Georgia Anne Muldrow and Dudley Perkins have been making their spaced-out, meditative brand of astral soul so steadily — individually, together, in guest spots and as compilation curators — that they’re worth recognizing as important fixtures in the current Los Angeles beat scene. Like Erykah Badu with the cadence and resonance of Alice Coltrane’s harp, Muldrow’s got a voice that you can soak in — at which point it starts soaking in to you — and Perkins raps like a chilled-out, off-kilter West Coast version of Redman, connecting the dots… more »
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2013 | Label: Bloodshot Records
For their third record, and their first for Bloodshot Records, the self-described “post-punk soul rockers” JC Brooks and the Uptown Sound get heavy. Much darker thematically than 2011′s rousing Want More, the fittingly titled Howl shows frontman Jayson “JC” Brooks at his most emotionally vulnerable yet, with lyrics detailing the slow progression of broken relationships — from heartbreak to longing to acceptance.
Musically, Howl sounds like a calculated homage to ’70s funk and soul acts. “River” hearkens back to Al Green-style gospel and R&B and closer “These Things” showcases Brooks’s… more »
2013 | Label: Hardly Art / Sub Pop Records
On Dreams In the Rat House, Oakland’s fiercest contemporary purveyors of scuffed-up early-’60s rock ‘n’ roll jump to the relative big leagues of the Sub Pop imprint Hardly Art without sacrificing any of their rickety retro charm. Shannon and the Clams’ third album sticks to the live-sounding, punk-roughed doo-wop, girl group and surf rock throwbacks that made 2011 predecessor Sleep Talk the perfect cheap-beer chaser. It’s a narrow but fertile niche, and this trio goes after it with devilish bravado.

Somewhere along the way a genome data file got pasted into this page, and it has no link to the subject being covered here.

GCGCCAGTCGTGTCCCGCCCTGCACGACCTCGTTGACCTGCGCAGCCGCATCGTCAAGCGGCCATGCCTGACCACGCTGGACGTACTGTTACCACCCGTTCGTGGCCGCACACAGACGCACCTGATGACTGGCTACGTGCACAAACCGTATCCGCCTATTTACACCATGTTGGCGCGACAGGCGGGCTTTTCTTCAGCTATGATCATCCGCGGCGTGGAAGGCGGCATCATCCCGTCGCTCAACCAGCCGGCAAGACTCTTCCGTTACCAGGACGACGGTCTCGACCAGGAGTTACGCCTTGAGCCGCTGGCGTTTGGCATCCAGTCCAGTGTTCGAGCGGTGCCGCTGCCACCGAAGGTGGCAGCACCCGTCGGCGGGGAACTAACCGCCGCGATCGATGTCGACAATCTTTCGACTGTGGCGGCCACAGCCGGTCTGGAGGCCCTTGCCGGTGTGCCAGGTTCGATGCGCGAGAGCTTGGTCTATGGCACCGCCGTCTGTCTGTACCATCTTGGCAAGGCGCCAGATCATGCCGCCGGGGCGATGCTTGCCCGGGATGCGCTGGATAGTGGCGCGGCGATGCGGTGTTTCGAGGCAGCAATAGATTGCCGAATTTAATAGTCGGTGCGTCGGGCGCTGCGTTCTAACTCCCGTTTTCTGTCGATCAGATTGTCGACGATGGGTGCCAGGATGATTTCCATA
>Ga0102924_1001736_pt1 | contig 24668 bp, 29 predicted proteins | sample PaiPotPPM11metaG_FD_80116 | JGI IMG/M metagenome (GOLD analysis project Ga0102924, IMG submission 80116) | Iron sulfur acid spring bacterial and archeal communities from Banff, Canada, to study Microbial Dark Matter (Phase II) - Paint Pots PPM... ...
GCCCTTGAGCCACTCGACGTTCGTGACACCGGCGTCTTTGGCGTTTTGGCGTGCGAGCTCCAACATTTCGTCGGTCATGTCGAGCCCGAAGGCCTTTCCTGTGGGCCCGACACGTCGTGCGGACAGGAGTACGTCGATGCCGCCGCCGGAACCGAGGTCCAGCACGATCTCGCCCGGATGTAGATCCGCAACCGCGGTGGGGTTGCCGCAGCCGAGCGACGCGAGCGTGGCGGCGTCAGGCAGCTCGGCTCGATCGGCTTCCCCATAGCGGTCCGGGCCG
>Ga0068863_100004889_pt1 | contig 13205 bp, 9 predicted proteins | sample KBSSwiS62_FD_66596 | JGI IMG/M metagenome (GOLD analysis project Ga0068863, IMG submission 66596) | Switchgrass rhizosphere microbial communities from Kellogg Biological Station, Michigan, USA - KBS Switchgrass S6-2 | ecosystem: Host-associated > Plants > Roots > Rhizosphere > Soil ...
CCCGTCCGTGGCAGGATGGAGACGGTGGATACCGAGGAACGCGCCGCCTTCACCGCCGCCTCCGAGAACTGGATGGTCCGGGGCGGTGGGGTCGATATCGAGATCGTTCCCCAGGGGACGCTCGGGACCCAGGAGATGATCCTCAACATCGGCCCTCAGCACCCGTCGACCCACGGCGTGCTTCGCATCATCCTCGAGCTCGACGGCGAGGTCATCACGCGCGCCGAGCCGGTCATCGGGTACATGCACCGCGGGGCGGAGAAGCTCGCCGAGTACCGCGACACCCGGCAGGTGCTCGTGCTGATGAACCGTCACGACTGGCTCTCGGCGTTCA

Bass player Shannon Shaw, also of Bay Area kindred spirits Hunx… more »
2013 | Label: Sony Classical
It’s surprising that the Emersons haven’t previously recorded any Schoenberg, considering the ensemble has never shied away from 20th century repertoire, and even moreso that their first choice is not a string quartet, but his 1899 string sextet, Verklärte Nacht (Transfigured Night), Op. 4.
It’s paired, in apt — and not quite unprecedented — programming, with Tchaikovsky’s 1890 (revised 1891-92) String Sextet in D minor, Op. 70, Souvenir de Florence. The album title attempts to conceptually link the two works; the Tchaikovsky is a journey because the main theme… more »